Elena Gies ’22 picked a Stevens Institute of Technology senior design project that is close to her heart – literally.
Gies was born with cardiovascular issues that required regular echocardiograms as she grew up. Echocardiograms are generally less invasive and uncomfortable than some other medical procedures. However, they can still be frightening for younger kids, and as children age, more painful pressure is required on the ribs and chest to obtain a clear image through the developing tissue.
Her unpleasant experiences with echocardiograms and MRIs inspired her to explore a more comfortable and convenient way to obtain cardiovascular data and identify potential heart issues.
“Early detection of heart defects and diseases can often prevent health complications and early mortality,” she explains. “While echocardiograms, MRIs and other scans are often sufficient for monitoring known issues, they can be excessive and expensive for detecting early signs. In addition, many imaging procedures take place in environments that may scare younger children. My goal was to investigate an easily administered, minimal-contact and sterile alternative, using pulse rate and blood oxygen levels measured during regular doctor visits to identify any issues early and pursue more monitoring and treatment as needed.”
Exploring the layers of understanding
Gies is the only student graduating from the Stevens engineering program with a concentration in optical engineering this year, and only the third to graduate within this concentration since the program launched just two years ago.
That unique foundation helped her narrow in on the use of photoplethysmography, or PPG, which involves shining a light on the skin to monitor changes in blood flow, to support the development of a simple, routine in-office monitoring procedure.
“PPG isn’t a novel approach in medicine,” she explained. “It's used in smartwatches and newer Fitbit models, as well as pulse oximetry to measure blood oxygen levels. Professor Negar Tavassolian in our Department of Electrical and Computer Engineering here at Stevens has studied using Doppler radars for health monitoring, which operates on similar principles. However, it hasn’t been used for this purpose before.”
In addition to a traditional literature search, Gies surveyed medical students and medical staff around New Jersey to learn more about pain points when dealing with discomfort in younger patients.
Based on those insights, she worked with a pre-built pulse sensor in two designs: one a box into which a hand could be inserted for testing, and the other a device to press onto the skin. One focus of her research involved testing neutral density filters that could be used as disposable cover layers to preserve the accuracy of the optical results while protecting the sanitary quality of the equipment.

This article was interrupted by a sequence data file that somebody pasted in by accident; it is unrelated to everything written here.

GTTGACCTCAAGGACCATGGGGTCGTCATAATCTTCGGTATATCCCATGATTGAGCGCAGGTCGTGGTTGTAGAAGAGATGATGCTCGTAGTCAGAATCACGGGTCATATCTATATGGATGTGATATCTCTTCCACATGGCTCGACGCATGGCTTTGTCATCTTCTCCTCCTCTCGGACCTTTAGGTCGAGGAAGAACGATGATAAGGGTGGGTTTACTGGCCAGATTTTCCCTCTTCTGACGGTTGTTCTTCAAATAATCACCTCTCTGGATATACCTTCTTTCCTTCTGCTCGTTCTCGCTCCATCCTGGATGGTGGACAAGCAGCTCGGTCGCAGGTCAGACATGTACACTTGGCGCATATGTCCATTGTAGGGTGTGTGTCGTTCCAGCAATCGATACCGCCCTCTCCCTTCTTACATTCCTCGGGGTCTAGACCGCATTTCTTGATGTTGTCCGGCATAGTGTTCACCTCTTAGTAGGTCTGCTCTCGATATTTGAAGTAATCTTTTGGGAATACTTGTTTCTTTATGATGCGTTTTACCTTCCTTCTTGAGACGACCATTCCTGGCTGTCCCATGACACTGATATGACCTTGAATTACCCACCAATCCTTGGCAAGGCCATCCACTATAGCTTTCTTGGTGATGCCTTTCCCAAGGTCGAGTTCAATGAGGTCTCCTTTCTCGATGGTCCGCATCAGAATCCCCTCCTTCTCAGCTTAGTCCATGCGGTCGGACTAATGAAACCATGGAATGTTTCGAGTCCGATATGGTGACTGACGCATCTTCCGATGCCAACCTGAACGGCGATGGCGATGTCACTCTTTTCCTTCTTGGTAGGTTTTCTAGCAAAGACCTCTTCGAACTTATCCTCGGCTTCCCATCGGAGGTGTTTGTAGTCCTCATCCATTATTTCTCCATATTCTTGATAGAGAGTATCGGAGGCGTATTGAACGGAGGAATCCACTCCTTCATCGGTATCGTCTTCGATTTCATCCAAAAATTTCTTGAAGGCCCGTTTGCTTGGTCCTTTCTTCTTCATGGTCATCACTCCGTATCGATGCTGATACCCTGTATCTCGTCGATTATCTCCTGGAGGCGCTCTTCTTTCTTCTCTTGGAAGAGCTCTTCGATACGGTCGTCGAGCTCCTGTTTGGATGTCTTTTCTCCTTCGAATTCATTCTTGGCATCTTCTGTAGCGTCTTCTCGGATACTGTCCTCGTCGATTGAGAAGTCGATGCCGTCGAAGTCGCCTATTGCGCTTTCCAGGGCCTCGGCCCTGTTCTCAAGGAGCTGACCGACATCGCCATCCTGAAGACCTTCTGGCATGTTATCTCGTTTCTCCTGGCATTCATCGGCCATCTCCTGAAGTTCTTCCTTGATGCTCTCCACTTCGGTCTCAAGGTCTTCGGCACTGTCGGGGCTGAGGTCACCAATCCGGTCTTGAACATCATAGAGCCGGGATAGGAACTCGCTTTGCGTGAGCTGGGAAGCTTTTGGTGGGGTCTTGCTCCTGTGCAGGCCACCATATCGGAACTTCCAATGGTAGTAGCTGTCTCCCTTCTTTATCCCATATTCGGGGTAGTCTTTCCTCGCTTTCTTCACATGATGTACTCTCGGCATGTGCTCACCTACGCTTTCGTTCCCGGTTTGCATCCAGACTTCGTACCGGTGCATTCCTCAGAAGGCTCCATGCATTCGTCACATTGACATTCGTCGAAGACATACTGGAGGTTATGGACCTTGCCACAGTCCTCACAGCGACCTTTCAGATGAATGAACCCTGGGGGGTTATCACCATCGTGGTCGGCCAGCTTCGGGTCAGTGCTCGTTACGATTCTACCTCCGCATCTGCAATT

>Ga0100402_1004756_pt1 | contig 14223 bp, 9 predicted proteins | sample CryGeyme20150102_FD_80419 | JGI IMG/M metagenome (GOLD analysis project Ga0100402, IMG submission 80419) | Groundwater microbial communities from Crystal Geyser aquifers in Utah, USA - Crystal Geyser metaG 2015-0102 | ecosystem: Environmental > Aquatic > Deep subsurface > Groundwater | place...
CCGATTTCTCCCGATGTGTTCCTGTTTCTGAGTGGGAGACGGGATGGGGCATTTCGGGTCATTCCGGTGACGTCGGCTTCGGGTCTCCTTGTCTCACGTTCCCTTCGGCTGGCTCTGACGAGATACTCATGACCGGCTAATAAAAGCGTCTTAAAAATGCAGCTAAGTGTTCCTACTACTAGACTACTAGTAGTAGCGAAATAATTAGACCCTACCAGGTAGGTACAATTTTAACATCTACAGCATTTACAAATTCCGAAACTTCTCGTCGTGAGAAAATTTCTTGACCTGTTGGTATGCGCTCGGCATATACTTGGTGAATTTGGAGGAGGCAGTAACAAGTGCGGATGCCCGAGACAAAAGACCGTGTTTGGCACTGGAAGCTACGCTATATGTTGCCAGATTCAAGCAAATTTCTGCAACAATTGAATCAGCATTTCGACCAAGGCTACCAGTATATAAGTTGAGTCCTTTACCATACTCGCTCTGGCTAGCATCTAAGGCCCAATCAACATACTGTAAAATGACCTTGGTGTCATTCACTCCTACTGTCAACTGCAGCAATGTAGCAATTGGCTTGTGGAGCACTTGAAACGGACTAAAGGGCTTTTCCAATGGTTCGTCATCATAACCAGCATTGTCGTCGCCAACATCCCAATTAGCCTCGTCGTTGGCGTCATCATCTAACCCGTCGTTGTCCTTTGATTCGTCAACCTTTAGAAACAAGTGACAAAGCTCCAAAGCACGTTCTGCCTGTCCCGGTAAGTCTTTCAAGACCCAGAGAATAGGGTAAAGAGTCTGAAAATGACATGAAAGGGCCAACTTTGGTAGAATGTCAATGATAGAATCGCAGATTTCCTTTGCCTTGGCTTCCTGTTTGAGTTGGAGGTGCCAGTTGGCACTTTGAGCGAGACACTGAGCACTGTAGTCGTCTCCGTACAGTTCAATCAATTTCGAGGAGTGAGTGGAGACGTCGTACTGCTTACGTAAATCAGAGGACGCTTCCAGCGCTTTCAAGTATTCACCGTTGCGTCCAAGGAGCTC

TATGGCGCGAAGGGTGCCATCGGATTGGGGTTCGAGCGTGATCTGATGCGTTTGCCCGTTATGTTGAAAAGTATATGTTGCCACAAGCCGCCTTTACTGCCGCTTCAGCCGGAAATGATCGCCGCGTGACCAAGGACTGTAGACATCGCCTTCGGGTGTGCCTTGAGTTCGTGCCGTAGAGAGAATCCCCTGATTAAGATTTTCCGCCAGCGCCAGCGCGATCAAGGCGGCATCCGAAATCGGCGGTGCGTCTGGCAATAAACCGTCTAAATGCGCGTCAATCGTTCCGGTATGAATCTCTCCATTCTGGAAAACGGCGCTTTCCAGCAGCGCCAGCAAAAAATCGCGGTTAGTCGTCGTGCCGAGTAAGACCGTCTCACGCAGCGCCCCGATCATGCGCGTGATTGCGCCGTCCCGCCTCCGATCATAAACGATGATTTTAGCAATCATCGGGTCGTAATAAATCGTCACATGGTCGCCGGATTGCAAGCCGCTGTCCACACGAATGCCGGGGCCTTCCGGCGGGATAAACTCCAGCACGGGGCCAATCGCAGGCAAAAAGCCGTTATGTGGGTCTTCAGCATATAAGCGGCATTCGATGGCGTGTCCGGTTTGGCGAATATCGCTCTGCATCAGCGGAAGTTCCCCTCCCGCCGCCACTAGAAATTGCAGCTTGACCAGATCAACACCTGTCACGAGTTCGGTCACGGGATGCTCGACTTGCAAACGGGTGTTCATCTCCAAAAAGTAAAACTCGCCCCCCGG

“There are a lot of concerns involving touching where other people have touched,” she said. “That’s where the cover comes in, and that’s where the optics knowledge that I've been learning was extremely applicable. I used polarizing camera filters with varying levels of transparency to see what optical properties they would have. For example, it proved that exam-grade nitrile gloves would not work. But I was able to get clear results with multiple layers, demonstrating the viability of the idea.”
‘A better experience for future children’
Gies isn’t the only one who saw the potential in her research. She was nominated as a top 10 finalist for the Stevens annual senior design Ansary Entrepreneurship Competition – the second consecutive year the new optics engineering program entry has earned that honor.
“Elena has done a wonderful job following her own vision for a project fueled by own experiences and bridging her familiar areas, optics, with unfamiliar areas, healthcare and electrocardiograms, to achieve a better experience for future children,” noted her advisor, Rainer Martini, associate professor in the Department of Physics.
“She developed a prototype with novel features like integrated sterilization, which has not been presented in other devices,” Martini continued. “Considering that she was performing as a one-woman team competing with other teams with five or more members makes this accomplishment even more amazing. Having the optics engineering senior design project chosen again is an outstanding sign of the rigorous and innovation encouraging education that the students experience in this new program and gives a promising outlook on the future accomplishments of these graduates!”